In a nutshell, many theropod dinosaurs simple feathers that take the form of isolated bristles, or display simple branching patterns. As you get closer to modern birds in an evolutionary sense, the feathers develop complex branching patterns and become the flattened, asymmetrical, vaned feathers that we associate with modern birds.

Overview of wing tip (finger bones preserved in lower left corner of image), showing how feathers attach to wing bones. Credit: Ming Bai, Chinese Academy of Sciences (CAS)Overview of wing tip (finger bones preserved in lower left corner of image), showing how feathers attach to wing bones. Credit: Ming Bai, Chinese Academy of Sciences (CAS)

Illustration of feather distribution and preserved skin outline. Credit: Royal Saskatchewan Museum (RSM/ R.C. McKellar)

Illustration of feather distribution and preserved skin outline. Credit: Royal Saskatchewan Museum (RSM/ R.C. McKellar)

Can you explain how Cretaceous birds differ from modern birds?

The biggest differences between the birds that we were studying and modern birds are the presence of teeth, claws on the wings, and a different arrangement of bones in the shoulder and ankle regions. 

What was the biggest developmental difference in these prehistoric birds compared to modern birds?

The enantiornithines were highly precocial, meaning that they hatched on the ground with little parental care and a full set of flight feathers on their wings, then took to the trees shortly after hatching. This developmental pattern still exists in some birds, such as the Brush Turkey, but most modern birds are much more reliant on their parents.

Were there any advantages of this situation compared to dependency? Were there any disadvantages?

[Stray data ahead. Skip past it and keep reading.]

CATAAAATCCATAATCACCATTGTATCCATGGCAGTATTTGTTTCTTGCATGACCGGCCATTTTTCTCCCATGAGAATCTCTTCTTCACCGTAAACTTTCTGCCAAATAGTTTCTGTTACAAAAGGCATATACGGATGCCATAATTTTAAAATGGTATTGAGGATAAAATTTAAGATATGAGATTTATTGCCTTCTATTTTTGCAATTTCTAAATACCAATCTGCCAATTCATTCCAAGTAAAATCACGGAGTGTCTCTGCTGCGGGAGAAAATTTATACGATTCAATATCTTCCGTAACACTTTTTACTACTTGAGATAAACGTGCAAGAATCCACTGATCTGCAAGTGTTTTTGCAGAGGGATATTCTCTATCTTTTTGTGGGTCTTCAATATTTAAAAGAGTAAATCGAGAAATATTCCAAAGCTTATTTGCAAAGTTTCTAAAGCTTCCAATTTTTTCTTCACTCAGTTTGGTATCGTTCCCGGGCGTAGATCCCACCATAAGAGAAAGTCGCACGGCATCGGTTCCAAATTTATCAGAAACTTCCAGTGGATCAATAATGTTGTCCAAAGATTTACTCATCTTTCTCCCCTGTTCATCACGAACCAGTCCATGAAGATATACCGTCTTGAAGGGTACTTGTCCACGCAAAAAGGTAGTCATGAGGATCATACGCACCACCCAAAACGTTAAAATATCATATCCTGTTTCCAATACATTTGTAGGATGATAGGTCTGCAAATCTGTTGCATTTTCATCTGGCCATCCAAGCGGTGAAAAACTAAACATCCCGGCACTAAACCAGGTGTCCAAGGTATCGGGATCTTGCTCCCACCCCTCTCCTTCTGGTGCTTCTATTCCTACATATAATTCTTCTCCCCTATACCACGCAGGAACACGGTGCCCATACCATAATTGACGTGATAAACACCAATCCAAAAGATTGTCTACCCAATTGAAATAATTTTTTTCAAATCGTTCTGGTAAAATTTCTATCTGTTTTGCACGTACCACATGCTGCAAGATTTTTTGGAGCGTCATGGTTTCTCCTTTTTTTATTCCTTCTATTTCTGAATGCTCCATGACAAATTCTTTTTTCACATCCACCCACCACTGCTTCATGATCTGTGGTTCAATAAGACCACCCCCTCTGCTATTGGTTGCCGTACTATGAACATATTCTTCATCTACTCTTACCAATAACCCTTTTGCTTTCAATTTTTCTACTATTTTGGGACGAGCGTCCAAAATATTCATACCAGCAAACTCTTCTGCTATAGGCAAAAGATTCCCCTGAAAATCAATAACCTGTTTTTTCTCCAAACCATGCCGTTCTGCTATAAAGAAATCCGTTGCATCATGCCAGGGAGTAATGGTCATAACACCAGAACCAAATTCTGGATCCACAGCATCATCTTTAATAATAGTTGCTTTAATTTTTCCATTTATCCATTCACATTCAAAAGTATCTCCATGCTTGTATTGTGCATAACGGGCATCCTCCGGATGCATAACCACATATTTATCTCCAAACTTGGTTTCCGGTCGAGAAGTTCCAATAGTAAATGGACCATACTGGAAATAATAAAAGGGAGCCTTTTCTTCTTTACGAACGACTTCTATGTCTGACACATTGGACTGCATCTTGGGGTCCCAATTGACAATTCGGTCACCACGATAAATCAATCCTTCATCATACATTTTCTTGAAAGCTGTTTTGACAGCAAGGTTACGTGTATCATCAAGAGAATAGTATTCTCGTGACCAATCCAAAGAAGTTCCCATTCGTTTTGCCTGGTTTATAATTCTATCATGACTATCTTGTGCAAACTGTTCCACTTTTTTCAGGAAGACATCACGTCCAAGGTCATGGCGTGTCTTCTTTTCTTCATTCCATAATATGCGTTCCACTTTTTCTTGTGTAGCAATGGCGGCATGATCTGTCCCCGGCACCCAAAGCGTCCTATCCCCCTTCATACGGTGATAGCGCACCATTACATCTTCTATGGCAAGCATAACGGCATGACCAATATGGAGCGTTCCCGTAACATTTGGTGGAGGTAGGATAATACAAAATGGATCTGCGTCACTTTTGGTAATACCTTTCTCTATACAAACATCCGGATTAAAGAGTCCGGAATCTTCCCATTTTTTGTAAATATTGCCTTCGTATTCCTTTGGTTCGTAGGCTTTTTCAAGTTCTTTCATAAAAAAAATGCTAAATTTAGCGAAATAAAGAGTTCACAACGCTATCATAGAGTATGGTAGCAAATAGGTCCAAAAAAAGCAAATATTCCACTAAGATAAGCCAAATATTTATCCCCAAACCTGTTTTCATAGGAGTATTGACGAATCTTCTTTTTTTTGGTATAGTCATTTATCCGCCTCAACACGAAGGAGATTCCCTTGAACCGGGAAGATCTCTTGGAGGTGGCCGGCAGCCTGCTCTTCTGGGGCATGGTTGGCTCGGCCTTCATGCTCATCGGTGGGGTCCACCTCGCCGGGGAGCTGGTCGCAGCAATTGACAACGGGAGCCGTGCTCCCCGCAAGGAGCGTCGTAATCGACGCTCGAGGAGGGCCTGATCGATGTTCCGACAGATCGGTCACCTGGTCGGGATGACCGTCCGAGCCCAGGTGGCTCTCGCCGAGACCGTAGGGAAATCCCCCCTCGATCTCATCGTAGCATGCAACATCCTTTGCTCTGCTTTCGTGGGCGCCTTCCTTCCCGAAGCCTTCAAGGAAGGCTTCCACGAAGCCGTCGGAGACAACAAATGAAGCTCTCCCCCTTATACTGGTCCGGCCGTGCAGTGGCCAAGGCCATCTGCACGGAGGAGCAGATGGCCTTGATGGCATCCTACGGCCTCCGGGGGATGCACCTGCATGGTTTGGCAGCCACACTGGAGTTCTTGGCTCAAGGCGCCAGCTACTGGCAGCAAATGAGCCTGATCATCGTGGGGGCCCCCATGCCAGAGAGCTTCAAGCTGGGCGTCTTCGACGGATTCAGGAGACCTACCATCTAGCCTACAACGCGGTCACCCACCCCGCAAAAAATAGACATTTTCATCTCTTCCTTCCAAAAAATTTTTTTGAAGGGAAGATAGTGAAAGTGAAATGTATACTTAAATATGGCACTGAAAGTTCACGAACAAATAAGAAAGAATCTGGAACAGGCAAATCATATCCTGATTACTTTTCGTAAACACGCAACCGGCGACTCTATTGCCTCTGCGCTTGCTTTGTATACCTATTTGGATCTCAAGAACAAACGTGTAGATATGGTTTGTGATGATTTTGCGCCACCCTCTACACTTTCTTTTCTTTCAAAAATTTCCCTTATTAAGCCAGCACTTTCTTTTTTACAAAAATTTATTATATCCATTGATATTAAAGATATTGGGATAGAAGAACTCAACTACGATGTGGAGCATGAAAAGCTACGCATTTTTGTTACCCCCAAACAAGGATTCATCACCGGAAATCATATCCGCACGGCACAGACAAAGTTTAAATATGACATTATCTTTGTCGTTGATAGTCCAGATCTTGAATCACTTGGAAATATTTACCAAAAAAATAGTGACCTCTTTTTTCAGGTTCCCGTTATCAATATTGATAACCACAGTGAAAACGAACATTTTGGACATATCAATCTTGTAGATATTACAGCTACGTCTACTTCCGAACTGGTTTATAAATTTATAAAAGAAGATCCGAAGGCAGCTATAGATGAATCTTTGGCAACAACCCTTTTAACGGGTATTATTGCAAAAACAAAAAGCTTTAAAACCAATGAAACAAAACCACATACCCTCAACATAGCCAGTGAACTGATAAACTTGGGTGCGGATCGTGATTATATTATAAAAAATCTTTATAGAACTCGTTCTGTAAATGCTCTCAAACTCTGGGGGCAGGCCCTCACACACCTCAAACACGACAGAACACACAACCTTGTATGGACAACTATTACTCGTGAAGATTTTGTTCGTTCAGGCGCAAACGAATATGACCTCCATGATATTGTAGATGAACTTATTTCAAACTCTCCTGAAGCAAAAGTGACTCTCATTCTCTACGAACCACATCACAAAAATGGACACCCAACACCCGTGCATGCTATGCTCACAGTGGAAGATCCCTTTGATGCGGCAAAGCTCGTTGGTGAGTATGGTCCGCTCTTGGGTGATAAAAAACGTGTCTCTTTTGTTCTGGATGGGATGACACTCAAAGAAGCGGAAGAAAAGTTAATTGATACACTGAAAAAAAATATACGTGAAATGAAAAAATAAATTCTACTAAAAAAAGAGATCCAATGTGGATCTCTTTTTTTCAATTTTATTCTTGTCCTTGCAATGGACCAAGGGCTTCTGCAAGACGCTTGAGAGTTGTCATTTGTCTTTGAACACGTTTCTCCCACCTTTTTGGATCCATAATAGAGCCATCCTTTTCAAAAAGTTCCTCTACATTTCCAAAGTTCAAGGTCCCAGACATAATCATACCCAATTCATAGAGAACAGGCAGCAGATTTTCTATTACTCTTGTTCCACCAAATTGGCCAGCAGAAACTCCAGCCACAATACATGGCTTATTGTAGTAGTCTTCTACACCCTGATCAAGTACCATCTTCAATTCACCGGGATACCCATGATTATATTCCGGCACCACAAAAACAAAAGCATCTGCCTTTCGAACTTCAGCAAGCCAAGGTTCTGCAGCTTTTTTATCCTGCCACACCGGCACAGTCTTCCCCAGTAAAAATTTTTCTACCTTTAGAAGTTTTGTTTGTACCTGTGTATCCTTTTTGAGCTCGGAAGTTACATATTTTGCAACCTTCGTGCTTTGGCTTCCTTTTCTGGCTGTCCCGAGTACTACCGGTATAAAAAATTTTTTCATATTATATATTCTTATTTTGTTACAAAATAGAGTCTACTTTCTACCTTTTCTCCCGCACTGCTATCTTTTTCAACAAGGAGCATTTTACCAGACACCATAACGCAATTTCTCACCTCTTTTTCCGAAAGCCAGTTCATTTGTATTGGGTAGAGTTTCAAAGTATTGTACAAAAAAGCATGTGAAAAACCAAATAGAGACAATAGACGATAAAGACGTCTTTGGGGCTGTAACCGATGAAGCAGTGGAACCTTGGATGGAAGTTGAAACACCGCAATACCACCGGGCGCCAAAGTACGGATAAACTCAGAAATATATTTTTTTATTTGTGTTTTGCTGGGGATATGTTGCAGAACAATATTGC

The advantages for the parent would have been energy saved without the need to tend the nest or feed the hatchlings until they had developed to the point of being able to fend for themselves. The disadvantage would have been higher mortality among the hatchlings – this is probably part of the reason that we have such a good fossil record for juvenile enantiornithines – many of them died young.

Lastly, will there be any further analysis of the fossil?

Although most of this specimen is deeply buried within the amber mass, it is hoped that we might be able to take a closer look at the colours that are preserved, and how accurately the visible traces of colour reflect what the animal would have looked like when it was alive.

June 13, 2017 by Peter Lovisek
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Comments

Gord Campbell

Gord Campbell said:

I was wondering… Any chance of retrieving any Mitochondrial DNA from the sample?

Peter Lovisek

Peter Lovisek said:

Amber this old does not contain DNA that can be retrieved in a useful way.

Seumas MacLaren

Seumas MacLaren said:

Peter, Will you be sequencing the proteins, and will you submit any portion of the sample to an AMS carbon/nitrogen analysis?

Peter Lovisek

Peter Lovisek said:

Hi Seumas, for details like this I’d recommend contacting one of the researchers – Ryan McKellar, Lida Xing, Jingmai O’Connor or Luis M. Chiappe (I only reported the story).